The worst outbreak of forest tent caterpillars in more than 50 years
has damaged trees and caused alarm as the white-spotted, worm-like black
larvae mass on tree limbs and dangle from silken skeins.
"It's like Alfred Hitchcock's 'The Birds,' except these are caterpillars," said
Nelson V. Martin, Fine. "The side of my house is loaded. They're
eating everything. I came in from outside the other day and my wife
took about eight off me."
The major hot spots in New York of forest tent caterpillars are around
Tully and LaFayette, Camden to Mexico, and in more northern areas east
and west of Lowville and Croghan and west to Black Lake and Parishville,
said Jeffrey T. Duflo, owner of Duflo Spray Chemical, New Bremen.
"You can fly in any direction and you'll see defoliation. It's
very widespread," he said. "It's a war out there. People
are sick of them."
Stephen F. VanderMark, a horticultural and natural resources educator
with Cornell Cooperative Extension, hasn't been able to keep up those
who want information about the caterpillars.
"Since last week, for each call in, I've gotten three new calls," he
said. "I haven't had time to count how many people have called."
Despite their name, forest tent caterpillars don't make distinctive
webbed canopies, as do eastern tent caterpillars. Forest tent caterpillars
favor poplar and sugar maple trees, while eastern tent caterpillars -
also active this year - prefer black cherry and crabapple trees.
Forest tent caterpillars are native to the north country, and their
outbreaks tend to run in cycles that last two to six years between intervals
of 10 to 12 years.
"There are historical accounts of trains being stopped by them
because they build up on the tracks and there's no friction," said
St. Lawrence University biology professor William P. Rivers, who has
been studying the effect of the caterpillars on sugarbush production. "What's
unknown is exactly what controls the peak."
One factor leading to the latest onslaught may be forest fragmentation,
which occurs when a continuous canopy isn't maintained. Logging out 10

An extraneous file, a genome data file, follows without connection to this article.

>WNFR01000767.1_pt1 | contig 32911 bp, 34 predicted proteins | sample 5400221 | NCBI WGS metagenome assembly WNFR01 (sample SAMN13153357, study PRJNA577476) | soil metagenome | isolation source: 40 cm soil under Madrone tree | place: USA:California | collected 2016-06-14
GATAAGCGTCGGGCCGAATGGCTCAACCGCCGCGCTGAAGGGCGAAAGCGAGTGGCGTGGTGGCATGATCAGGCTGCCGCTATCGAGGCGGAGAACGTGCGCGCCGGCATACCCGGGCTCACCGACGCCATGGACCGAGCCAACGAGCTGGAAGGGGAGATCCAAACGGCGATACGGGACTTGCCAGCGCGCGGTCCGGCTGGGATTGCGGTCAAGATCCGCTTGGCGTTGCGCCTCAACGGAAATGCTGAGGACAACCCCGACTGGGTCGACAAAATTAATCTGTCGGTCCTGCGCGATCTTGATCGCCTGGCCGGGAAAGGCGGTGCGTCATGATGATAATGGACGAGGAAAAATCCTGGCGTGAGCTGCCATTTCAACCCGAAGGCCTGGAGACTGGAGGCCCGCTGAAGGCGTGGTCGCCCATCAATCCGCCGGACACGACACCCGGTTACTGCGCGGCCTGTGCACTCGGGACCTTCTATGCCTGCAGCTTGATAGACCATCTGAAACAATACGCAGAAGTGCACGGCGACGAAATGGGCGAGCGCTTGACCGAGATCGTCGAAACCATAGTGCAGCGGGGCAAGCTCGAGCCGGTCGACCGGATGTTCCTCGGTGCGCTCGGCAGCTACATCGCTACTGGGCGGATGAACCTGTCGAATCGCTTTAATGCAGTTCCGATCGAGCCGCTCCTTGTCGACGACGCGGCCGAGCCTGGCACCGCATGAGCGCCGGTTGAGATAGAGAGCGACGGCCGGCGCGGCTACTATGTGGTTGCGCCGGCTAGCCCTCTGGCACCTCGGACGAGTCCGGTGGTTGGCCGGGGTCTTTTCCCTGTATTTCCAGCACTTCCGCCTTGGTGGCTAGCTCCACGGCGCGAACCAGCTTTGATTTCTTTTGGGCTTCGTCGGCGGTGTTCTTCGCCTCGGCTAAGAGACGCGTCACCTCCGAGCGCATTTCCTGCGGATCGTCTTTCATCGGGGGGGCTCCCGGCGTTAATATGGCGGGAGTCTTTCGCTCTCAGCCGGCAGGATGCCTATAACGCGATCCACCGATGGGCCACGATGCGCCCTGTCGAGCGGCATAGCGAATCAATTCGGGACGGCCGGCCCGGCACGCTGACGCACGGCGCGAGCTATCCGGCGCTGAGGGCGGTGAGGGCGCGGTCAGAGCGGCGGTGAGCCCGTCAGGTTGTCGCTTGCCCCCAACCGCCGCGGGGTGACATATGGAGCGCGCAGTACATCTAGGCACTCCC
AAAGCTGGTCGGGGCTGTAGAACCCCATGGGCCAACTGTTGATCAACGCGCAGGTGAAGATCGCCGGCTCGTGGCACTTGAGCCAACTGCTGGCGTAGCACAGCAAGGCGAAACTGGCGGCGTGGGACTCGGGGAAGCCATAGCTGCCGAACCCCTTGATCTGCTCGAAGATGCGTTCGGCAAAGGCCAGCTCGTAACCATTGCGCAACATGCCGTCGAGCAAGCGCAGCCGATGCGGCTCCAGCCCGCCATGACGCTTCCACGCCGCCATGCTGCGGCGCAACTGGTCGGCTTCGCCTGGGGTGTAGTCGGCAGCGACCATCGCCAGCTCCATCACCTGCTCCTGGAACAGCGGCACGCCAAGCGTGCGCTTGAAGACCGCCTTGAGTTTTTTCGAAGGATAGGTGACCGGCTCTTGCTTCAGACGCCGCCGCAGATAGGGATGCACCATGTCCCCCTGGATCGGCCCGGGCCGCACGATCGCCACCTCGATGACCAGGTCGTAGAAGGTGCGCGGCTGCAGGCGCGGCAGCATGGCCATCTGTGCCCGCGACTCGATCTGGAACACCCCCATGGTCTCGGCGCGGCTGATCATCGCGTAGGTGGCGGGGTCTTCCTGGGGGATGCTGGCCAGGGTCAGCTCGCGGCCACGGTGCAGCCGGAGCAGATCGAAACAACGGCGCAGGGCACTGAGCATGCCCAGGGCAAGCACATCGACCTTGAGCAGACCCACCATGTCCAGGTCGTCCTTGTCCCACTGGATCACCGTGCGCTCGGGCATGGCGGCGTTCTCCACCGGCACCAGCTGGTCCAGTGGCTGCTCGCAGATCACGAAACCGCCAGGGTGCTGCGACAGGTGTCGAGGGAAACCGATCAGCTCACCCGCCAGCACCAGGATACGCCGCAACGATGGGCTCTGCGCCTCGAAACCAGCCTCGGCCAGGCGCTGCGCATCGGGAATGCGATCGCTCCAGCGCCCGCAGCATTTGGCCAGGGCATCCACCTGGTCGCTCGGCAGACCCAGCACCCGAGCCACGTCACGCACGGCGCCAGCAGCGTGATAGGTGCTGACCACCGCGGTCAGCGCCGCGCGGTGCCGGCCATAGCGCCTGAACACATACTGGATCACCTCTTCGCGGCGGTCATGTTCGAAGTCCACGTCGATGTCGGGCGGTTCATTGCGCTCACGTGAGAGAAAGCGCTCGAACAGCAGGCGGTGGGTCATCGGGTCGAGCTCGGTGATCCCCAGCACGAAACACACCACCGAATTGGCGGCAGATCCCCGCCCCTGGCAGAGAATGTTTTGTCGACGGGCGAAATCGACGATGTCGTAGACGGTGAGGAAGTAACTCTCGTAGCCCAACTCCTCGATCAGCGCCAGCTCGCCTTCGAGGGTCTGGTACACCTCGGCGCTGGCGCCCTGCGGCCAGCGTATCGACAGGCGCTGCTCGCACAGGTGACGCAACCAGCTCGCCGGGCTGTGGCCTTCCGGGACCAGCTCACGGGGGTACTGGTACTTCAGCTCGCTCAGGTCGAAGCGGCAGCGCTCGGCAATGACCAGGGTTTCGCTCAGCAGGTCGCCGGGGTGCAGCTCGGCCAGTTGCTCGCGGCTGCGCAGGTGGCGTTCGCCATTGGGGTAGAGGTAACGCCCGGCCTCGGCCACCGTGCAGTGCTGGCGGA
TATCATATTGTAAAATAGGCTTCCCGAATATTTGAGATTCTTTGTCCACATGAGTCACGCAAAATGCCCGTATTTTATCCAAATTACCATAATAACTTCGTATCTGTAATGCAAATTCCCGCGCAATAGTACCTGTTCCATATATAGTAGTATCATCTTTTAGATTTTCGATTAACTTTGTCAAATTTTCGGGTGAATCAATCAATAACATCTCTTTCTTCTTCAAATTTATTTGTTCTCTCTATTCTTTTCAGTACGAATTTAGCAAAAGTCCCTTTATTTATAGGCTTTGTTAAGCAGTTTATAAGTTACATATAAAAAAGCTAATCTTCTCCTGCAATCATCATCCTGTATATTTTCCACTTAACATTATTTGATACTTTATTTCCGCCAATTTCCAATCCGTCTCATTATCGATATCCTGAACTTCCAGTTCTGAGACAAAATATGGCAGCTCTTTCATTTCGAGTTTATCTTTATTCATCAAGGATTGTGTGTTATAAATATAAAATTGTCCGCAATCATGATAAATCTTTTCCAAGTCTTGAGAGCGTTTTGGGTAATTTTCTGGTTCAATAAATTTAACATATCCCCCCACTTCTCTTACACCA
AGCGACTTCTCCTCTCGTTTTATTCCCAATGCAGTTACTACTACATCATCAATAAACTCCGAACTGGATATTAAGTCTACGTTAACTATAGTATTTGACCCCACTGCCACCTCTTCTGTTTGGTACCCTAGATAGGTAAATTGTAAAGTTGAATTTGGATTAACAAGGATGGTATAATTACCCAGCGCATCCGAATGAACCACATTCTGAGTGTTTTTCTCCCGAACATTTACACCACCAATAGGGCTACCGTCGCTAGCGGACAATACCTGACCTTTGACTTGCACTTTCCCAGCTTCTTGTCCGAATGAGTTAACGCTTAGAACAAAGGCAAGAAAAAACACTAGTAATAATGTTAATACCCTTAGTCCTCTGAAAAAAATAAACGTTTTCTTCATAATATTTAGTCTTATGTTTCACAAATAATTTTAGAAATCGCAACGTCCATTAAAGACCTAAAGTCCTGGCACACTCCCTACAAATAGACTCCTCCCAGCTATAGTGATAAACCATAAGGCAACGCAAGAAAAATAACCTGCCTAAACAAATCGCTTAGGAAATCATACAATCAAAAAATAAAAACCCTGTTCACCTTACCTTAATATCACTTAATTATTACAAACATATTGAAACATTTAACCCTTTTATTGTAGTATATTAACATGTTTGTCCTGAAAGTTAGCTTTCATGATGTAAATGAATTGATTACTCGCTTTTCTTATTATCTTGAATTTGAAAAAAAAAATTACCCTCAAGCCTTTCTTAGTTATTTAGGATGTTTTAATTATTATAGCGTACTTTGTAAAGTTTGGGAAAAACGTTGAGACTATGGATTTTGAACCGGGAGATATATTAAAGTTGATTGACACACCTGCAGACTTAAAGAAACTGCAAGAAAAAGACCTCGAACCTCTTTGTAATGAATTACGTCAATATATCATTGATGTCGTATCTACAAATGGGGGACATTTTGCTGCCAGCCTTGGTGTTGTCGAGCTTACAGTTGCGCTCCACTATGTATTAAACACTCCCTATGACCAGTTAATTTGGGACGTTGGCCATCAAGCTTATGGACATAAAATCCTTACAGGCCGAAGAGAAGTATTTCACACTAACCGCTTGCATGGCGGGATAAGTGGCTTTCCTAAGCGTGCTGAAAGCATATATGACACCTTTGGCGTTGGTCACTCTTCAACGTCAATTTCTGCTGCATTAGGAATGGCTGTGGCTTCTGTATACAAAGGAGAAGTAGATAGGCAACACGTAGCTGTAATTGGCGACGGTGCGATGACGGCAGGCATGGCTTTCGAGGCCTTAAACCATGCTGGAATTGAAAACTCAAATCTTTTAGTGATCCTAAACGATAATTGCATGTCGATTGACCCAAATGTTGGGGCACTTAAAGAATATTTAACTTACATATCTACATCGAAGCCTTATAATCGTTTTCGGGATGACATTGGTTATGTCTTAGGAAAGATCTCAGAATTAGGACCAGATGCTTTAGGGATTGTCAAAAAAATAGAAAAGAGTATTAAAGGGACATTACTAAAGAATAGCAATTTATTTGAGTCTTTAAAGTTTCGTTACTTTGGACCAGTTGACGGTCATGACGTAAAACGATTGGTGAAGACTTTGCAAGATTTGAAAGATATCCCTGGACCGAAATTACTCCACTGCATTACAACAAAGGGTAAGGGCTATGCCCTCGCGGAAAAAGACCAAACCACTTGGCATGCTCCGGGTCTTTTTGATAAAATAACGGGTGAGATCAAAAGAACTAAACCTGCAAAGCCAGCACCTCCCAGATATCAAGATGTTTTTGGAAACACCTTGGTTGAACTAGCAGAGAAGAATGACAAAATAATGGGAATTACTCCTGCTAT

or so acres would increase the number of edges, for example, Mr. Rivers
Forest managers who thin diseased trees in the middle of an onslaught
of caterpillars might actually worsen conditions, he said. Soil compaction
from logging may be another factor.
"You really just want to stay out of the forest until it can recover," he
The effect on maple sugarbushes has already been seen.
"As one would expect, the spring following a year when there's
been heavy caterpillar damage, the sugar content drops significantly," Mr.
Rivers said. "On average, there's going to be a drop, but for
any individual tree, it's hard to predict because there are so many
The caterpillars have taken a toll, said Hugh L. Newton, Hannawa Falls,
president of the St. Lawrence County Maple Producers Association.
"I know some people who didn't tap at all," he said. "The
trees, they're stressed."
Drought prior to the immediate explosion of forest tent
caterpillars, which were around Sylvia Lake and Lake Bonaparte two
years ago, may have hampered natural controls that include the "friendly fly" and
a parasitic wasp that eat the developing moths, Mr. VanderMark said.
Caterpillars can also be hit by a virus and a fungus.
Mr. Duflo has sprayed for the last few weeks with Bt, Bacillus thuringiensis,
a naturally occurring bacterium that paralyzes the stomach of the caterpillar.
This year, he was hired by the state of Vermont to spray 19 sugarbushes,
and by lake associations, villages, camps, hunting clubs and individual
Bt works as long as the caterpillars are eating, which should continue
for another week or so, Mr. Duflo said. Chemical controls are also available
until the caterpillars spin cocoons from which the moths will hatch later
Sugarbush and forest managers can monitor egg masses later this year
to determine whether they want to spray with Bt next spring, Mr. VanderMark
The egg masses, which can each hold 300 caterpillars, appear as a hard
foam in what seems to be an enlarged portion of a twig, Mr. Rivers said.
"They're out there, just waiting," he said. "I'm
hoping after this year we'll start to see them decline."
But no one is sure when the end will come.
"Historically, these things will crash after awhile," Mr.
Duflo said. "This one seems to be spreading to new areas. I think
in a number of areas, it's just starting."